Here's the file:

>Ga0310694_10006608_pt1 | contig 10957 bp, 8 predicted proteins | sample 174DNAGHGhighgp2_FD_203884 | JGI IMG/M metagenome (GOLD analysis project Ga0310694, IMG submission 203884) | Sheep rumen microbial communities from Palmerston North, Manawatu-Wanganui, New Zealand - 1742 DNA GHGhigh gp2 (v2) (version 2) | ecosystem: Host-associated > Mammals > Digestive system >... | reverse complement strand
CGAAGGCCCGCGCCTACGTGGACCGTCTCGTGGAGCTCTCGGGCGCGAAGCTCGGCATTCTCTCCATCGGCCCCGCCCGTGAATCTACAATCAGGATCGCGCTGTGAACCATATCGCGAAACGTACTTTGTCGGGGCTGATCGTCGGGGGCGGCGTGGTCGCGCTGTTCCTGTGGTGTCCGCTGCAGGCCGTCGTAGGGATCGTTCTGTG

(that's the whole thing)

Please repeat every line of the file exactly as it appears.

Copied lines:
>Ga0310694_10006608_pt1 | contig 10957 bp, 8 predicted proteins | sample 174DNAGHGhighgp2_FD_203884 | JGI IMG/M metagenome (GOLD analysis project Ga0310694, IMG submission 203884) | Sheep rumen microbial communities from Palmerston North, Manawatu-Wanganui, New Zealand - 1742 DNA GHGhigh gp2 (v2) (version 2) | ecosystem: Host-associated > Mammals > Digestive system >... | reverse complement strand
CGAAGGCCCGCGCCTACGTGGACCGTCTCGTGGAGCTCTCGGGCGCGAAGCTCGGCATTCTCTCCATCGGCCCCGCCCGTGAATCTACAATCAGGATCGCGCTGTGAACCATATCGCGAAACGTACTTTGTCGGGGCTGATCGTCGGGGGCGGCGTGGTCGCGCTGTTCCTGTGGTGTCCGCTGCAGGCCGTCGTAGGGATCGTTCTGTG